Crates should not be such a tough sell. Puppies have sharp teeth, develop strong jaws, are curious, get bored easily, like to chew, are not housetrained, and can develop separation anxiety . . . . for starters.
An easy, humane, and time-tested strategy for preventing (hopefully) problems with this little furball is to use a crate. Why is it so hard for some people to buy in to?
I write for multiple websites and have dog training videos on YouTube discussing crate training among other things. I am a firm believer in using crates for puppies.
Some of the scathing comments I have received for using this widely used, humane tool:
"First Thing you need to do its take him out of that cage i hate when people put dogs in Cages i hope they put you."
Even with the bad grammar, you can tell Spertun wasn't sold on my advice.
Jonathan had another thought on the subject. Interesting how people that supposedly care about the welfare of dogs speak of violence:
"If you cant watch your dog and get up during the night to let him out you dont need a dog. People who crate dogs should be beat in the head."
I have clients over the years that simply refuse to use a crate. I take a deep breath, and ask them to walk me through their strategy for keeping their puppy safe, their house safe and how they plan to efficiently house train their dog.
Sometimes people will discuss putting their dogs in an exercise pen instead of a crate. That is simply a bigger version of a crate and will make housetraining take longer. If a puppy can go potty throughout the day, then his bladder does not get conditioned to hold it as effectively, and there is no motivation to hold it either.
I have no problem with people wanting to use exercise pens exclusively. If someone doesn't have access to, or financial ability to pay for dog walkers while they are at work, I understand.
But, if someone doesn't want to use a crate or a pen and then complains about their dog having accidents and destroying the house, that is a problem. Destruction can also occur if someone doesn't use a crate or pen when they are home.
Thankfully, it doesn't happen very often. I do, however, get a lot of questions about whether it is "mean" to use a crate.
A common comment is from someone who works all day and feels bad that their puppy is in the crate for part of the time they are home. The key point to keep in mind is that if your puppy doesn't get used to being in the crate when you are home, what is he going to be like when you are out of the house?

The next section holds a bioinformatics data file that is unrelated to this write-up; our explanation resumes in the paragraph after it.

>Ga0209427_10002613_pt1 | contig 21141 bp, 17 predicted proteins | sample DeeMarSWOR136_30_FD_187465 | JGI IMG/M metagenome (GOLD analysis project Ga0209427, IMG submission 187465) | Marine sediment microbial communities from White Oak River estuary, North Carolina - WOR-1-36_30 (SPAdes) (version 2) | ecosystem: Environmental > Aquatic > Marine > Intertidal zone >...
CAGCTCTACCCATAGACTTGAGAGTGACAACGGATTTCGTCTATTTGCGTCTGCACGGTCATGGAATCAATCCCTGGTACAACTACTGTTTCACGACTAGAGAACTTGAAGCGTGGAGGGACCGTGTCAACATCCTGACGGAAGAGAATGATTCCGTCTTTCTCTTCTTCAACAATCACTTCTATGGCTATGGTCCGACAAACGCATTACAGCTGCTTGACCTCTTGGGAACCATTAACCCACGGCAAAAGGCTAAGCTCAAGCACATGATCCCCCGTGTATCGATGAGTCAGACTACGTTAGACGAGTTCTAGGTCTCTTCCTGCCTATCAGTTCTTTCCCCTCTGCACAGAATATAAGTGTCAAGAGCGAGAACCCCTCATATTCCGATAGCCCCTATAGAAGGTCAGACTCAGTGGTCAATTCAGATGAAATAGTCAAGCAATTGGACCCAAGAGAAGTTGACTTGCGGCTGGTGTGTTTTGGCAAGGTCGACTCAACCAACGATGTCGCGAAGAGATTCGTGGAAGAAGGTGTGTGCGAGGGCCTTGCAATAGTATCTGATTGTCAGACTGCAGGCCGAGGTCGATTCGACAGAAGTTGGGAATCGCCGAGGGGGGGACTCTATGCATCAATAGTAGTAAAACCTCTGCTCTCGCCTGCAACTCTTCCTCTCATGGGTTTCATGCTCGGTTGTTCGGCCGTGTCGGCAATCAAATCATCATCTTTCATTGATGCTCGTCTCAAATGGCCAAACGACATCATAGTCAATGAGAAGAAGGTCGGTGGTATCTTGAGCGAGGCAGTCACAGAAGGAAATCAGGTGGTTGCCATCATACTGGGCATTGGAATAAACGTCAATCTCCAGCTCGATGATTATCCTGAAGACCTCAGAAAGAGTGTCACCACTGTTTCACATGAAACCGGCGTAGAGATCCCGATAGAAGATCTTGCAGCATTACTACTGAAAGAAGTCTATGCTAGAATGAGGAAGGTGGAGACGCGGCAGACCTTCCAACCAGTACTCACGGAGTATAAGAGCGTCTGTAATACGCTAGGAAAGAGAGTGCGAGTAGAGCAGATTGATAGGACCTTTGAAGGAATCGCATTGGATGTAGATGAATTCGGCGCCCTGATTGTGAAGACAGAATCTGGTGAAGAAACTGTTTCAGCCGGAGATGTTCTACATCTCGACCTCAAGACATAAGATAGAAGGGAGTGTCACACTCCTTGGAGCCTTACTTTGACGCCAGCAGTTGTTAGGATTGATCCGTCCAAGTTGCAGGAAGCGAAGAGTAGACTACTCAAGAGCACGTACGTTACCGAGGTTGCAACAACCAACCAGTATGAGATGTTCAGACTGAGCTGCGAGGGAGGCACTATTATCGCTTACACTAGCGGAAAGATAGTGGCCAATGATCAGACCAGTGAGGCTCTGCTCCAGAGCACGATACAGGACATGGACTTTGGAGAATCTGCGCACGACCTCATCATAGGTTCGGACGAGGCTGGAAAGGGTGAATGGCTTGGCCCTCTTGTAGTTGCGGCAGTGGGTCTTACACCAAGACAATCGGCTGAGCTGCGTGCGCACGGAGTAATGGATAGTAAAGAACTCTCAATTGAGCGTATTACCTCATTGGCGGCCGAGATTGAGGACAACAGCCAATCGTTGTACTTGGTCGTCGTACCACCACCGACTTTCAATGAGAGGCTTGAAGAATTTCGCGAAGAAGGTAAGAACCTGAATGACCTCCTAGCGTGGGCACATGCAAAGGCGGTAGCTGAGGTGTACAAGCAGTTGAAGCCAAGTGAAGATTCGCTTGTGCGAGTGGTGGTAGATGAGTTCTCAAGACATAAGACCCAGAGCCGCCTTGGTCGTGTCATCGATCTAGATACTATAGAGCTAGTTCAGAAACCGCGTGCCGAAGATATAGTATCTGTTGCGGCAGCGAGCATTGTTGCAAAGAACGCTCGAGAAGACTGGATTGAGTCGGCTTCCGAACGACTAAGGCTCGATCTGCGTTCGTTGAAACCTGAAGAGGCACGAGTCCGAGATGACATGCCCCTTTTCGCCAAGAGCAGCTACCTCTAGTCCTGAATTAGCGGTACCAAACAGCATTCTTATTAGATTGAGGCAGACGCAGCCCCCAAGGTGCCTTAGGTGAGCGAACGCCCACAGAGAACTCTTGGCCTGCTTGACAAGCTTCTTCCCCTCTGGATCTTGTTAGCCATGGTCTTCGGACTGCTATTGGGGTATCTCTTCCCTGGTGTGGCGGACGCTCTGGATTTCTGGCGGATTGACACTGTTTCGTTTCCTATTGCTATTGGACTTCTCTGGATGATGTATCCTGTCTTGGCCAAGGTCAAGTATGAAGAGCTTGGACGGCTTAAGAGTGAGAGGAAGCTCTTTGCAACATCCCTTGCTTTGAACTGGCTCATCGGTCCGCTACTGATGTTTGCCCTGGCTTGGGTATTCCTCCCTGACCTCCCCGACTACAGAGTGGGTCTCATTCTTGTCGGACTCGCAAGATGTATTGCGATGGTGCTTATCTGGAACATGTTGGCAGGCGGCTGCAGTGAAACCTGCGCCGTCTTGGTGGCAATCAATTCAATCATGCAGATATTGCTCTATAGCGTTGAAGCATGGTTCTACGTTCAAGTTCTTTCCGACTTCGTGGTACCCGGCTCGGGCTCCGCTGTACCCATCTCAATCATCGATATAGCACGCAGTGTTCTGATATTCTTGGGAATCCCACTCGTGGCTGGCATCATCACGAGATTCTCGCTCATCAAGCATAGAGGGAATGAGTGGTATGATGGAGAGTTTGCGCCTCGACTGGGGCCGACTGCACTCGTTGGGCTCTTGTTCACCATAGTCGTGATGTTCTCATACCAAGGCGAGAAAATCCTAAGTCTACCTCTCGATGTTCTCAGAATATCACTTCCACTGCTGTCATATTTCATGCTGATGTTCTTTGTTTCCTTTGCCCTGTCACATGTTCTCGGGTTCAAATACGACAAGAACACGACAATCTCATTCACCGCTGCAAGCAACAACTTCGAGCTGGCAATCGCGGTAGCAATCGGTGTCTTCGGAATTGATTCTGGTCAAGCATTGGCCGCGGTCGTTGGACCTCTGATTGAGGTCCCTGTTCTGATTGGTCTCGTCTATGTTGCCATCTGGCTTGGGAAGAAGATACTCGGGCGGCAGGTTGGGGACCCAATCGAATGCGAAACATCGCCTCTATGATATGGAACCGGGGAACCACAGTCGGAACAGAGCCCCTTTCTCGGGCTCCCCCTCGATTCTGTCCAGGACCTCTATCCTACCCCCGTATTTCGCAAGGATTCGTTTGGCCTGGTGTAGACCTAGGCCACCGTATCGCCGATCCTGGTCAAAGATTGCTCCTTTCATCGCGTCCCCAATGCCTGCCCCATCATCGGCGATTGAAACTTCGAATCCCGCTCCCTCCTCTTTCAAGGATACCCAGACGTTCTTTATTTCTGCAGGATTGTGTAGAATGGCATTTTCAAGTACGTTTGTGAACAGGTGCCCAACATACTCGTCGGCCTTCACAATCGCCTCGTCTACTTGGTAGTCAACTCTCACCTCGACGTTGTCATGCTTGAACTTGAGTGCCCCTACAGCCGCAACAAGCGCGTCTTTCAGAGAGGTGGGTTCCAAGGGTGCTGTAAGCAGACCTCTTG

Often my separation anxiety cases will insist their dog doesn't bark in the crate when they are home. But, they don't close the door when they are home. The dog "willingly" goes in there, but if the door isn't closed, then he is not learning to be in the crate, he is simply finding another area to take a nap. It is important that your puppy learns that he can't have access to everything he wants throughout the day. Learning how to deal with this frustration is a big part of separation anxiety prevention.
Also, another reason for using the crate when you are home is simply to get a break from your puppy. Puppies are like toddlers on steroids. Toddlers crawl, puppies jump. Toddlers cry, puppies bark. Toddlers throw things, puppies destroy furniture and chew electric cords.
I literally have seen about a dozen clients cry over the years when I walk through the door. Puppies can be incredibly challenging and time-consuming. Often those clients do not have a way to get a break from their puppies and their puppy is indeed taking over their entire life.
Puppies do take a lot of time and there is no denying this. But, using the crate to work on calm, patient behaviors, avoid destruction, get a break from your puppy and housetrain faster is a great way to make it easier.
Don't you think?
Does your dog have separation anxiety? My Barking and Separation Anxiety EBook can help.